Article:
Where will public spending 'sledgehammer' cuts fall?
Public services in the UK are facing a protracted squeeze, with central and local government under pressure to cut spending as budgets shrink.
Despite encouraging signs in the economy, and years of public sector austerity measures already, only 40% of planned cuts will have been made by the general election in May, according to UK spending watchdog the Office for Budget Responsibility (OBR).
To hit current government plans to reduce the UK deficit, the remaining 60% of cuts would have to be brought in by the next parliament.
By 2019-20, central government departmental spending will have dropped to £279.7bn, from £317.5bn in 2013-14 - a fall of £37.8bn, OBR said.
If the projections are followed, the prospect for many UK public services looks uncertain.
"The implied squeeze on local authority spending is similarly severe," said OBR.
So where will the cuts be made? And should they be made at all?
We asked five experts for their opinion.
First cut is the deepest?
If the government is going to achieve its projected spending goals by 2020, then it's going to have to reform the big-ticket items: welfare, pensions, and the NHS.
It's not realistic to expect that policing and other unprotected areas will be cut by 50%; if the arithmetic is going to add up, the meaty parts of the budget are going to have to be cut too.
Local government cuts should fall precisely where the community and local council feel they can best handle a decrease in spending.
Westminster is not in an effective position to decide the level of services needed in local communities throughout the UK.
The solution is to devolve taxation and spending powers to local communities, where funding for public services and benefits can be better, and more efficiently, allocated.
Kate Andrews, communications manager and research associate, Adam Smith Institute
Growing demand on adult social care means that other services, such as road maintenance, libraries, youth centres, parks etc, are likely to be disproportionately cut.
Between 2010 and 2015-16 local government funding will be cut by 40%.
We expect a similar level of cuts in the next parliament.
Local authorities have tried to protect spending on social care services.
Other service areas such as housing services (-34%) and culture and leisure services (-29%) have seen larger reductions.
Local government has seen the biggest cuts of any part of the public sector during this parliament.
Efficiency savings are coming to an end. Further cuts without radical reform will have a detrimental impact on people's quality of life.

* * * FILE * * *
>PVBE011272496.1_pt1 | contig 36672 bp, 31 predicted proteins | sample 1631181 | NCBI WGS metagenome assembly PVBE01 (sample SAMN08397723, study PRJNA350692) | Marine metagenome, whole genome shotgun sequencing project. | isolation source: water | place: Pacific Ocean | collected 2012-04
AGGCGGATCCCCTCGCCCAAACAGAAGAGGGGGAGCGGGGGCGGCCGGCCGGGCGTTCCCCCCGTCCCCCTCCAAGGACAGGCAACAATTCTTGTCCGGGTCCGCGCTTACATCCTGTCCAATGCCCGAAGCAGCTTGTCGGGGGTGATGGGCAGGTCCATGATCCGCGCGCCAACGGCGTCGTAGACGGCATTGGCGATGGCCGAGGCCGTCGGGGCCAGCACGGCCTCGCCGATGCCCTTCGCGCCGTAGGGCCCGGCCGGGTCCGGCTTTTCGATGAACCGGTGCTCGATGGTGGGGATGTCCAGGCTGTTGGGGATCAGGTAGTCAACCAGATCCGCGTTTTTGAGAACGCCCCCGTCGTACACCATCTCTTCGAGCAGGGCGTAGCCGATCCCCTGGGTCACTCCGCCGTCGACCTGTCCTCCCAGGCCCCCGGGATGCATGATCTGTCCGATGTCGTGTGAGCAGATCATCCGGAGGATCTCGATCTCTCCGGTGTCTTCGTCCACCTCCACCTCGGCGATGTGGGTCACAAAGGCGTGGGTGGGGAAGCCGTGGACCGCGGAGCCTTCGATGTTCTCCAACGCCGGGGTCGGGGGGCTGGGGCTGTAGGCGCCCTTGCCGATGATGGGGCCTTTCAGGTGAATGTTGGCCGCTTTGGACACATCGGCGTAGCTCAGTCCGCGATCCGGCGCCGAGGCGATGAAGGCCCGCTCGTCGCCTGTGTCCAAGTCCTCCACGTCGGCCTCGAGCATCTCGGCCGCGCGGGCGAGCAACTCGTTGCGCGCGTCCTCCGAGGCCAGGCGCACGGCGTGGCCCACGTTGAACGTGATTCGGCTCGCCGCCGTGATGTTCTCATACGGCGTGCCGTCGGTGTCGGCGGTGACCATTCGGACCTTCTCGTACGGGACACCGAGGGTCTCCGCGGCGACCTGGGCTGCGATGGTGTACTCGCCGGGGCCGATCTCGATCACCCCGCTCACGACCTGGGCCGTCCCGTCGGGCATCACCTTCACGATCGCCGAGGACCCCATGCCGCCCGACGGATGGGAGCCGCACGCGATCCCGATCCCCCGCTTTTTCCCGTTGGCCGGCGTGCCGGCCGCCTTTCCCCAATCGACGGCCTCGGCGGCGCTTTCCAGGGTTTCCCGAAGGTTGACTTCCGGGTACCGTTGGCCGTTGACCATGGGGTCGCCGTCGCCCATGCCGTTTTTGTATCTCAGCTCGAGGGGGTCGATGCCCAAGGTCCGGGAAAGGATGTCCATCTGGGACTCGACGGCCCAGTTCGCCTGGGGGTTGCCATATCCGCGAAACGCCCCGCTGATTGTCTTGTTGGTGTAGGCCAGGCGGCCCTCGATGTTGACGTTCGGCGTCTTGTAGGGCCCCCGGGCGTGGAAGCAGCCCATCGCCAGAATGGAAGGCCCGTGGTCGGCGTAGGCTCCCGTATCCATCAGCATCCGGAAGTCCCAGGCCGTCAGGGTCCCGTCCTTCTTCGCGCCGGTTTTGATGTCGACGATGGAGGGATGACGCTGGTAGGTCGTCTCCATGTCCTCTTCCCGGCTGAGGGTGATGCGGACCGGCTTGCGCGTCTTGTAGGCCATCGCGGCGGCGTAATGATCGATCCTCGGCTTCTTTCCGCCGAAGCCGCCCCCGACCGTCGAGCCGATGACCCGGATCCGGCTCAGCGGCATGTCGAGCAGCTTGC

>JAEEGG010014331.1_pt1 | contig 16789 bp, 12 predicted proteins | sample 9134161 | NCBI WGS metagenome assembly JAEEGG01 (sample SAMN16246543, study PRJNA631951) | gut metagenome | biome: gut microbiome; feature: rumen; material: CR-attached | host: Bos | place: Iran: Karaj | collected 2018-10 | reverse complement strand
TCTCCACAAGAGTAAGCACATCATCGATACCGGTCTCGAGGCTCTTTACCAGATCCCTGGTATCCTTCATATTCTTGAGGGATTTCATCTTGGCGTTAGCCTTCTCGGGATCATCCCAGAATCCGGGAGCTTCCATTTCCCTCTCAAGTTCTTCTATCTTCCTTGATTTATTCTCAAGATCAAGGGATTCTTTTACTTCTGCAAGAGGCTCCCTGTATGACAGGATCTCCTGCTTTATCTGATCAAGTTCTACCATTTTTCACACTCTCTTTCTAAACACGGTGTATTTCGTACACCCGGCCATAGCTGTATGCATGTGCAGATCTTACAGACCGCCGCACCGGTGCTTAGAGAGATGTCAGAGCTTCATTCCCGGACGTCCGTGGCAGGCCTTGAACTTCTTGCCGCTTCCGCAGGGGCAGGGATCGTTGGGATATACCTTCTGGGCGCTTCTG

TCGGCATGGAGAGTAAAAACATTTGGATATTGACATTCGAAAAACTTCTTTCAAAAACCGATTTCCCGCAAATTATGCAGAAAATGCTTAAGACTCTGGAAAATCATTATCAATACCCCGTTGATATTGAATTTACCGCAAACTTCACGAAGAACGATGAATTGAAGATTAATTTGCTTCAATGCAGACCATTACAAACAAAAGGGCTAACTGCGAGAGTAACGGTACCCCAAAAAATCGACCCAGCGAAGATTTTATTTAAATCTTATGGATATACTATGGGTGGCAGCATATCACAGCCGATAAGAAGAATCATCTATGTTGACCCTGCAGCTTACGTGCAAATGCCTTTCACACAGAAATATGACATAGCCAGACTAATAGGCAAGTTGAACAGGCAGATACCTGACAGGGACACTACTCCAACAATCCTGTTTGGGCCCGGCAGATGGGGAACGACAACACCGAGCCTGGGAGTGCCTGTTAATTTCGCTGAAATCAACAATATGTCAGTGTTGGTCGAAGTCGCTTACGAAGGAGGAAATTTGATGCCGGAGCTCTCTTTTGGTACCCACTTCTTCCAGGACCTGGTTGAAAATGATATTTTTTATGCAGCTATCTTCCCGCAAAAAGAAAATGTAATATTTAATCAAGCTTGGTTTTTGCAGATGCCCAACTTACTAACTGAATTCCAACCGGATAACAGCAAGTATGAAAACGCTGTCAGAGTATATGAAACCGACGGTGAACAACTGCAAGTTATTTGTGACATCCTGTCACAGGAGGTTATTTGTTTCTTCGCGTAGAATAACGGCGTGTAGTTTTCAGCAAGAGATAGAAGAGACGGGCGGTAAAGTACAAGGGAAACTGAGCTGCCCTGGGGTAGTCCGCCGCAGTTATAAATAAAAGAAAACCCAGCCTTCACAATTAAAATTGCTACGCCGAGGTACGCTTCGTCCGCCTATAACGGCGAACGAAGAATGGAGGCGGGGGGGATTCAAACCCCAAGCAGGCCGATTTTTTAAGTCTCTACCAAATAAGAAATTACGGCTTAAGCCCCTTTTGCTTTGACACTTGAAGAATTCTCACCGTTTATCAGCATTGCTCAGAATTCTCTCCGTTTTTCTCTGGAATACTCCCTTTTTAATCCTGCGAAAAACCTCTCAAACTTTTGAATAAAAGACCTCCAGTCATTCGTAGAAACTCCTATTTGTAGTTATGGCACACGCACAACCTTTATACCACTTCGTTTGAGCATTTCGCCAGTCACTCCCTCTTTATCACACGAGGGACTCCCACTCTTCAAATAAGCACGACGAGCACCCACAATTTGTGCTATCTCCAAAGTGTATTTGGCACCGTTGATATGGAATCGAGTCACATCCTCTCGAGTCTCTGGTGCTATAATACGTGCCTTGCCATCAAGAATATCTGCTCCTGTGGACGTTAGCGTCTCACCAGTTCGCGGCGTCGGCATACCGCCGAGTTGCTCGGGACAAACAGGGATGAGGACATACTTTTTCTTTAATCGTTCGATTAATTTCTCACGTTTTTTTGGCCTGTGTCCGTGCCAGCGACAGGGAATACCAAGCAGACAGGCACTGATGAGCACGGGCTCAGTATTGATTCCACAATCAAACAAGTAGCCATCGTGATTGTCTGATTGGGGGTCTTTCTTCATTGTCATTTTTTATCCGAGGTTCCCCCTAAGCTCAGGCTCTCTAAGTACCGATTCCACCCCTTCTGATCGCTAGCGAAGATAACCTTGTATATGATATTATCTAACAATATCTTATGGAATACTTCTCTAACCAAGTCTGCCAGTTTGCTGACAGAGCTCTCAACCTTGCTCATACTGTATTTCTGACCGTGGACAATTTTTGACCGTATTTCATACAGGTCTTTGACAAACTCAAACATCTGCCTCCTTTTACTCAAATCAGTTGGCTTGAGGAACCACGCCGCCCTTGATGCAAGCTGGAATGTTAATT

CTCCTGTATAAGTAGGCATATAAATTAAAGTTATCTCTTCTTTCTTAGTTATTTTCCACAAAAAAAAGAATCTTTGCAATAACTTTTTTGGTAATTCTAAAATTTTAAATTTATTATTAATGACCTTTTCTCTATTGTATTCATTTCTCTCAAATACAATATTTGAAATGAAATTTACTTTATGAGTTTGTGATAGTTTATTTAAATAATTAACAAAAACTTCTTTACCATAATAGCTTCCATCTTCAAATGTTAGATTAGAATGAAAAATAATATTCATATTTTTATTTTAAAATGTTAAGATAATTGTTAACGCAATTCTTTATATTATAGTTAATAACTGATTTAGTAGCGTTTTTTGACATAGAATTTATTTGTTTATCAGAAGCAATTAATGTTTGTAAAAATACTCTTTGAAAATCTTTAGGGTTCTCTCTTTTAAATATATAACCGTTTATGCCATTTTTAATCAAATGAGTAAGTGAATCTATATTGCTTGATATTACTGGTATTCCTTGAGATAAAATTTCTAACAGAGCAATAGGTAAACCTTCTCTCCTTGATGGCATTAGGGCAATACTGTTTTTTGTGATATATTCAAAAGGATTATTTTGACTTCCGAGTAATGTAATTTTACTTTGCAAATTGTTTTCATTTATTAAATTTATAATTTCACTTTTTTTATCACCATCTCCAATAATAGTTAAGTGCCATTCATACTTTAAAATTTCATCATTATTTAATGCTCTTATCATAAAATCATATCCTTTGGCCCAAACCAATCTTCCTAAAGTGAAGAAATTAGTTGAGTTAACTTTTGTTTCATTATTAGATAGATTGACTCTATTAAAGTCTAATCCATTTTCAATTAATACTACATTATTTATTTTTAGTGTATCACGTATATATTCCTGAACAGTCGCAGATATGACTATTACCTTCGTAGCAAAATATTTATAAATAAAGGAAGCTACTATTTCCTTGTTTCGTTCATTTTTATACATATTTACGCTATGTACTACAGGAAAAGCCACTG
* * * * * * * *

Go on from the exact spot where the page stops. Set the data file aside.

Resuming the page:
Spokesman, Local Government Association
All parties must recognise that serious structural changes are required to prevent public services suffering inevitable decline through a thousand cuts.
Tinkering around the edges of public service reform will not meet the challenges we face.
It will take bold decisions, like integrating health and social care, to help address the pressures that an ageing population places on our public services, especially the NHS.
Managing public spending within acceptable limits will demand re-shaping of public services to better meet people's needs, including increasing the number of services available online.
Katja Hall, CBI deputy director-general
The Autumn Statement shows that the chancellor is determined to take a sledgehammer to public services and local government.
Adult social care is in crisis and children's services are under increasing attack.
With cuts on this scale it will be impossible to protect local services, including leisure and cultural facilities and school support.
In addition, far less will be available to fix the roads and build new homes.
The government has already slashed spending to local government. The tragedy is that the cuts have been disproportionate - those local authorities with the greatest need have been the worst hit.
Frances O'Grady, TUC general secretary
Alternatives to cuts?
There are enough people in Britain who are uncomfortable with the idea of saddling the next generation with high debts that simply borrowing more with no realistic repayment plan will attract deserved criticism.
Could we tax more? The level of UK taxation has been remarkable constant as a percent of GDP - around 35% - but that does not mean a radical rising could not be undertaken.
That many, particularly those paying tax, are increasingly feeling highly taxed and some rises have already led to dramatic falls in revenues will not be lost on the Treasury.
James Sproule, chief economist, Institute of Directors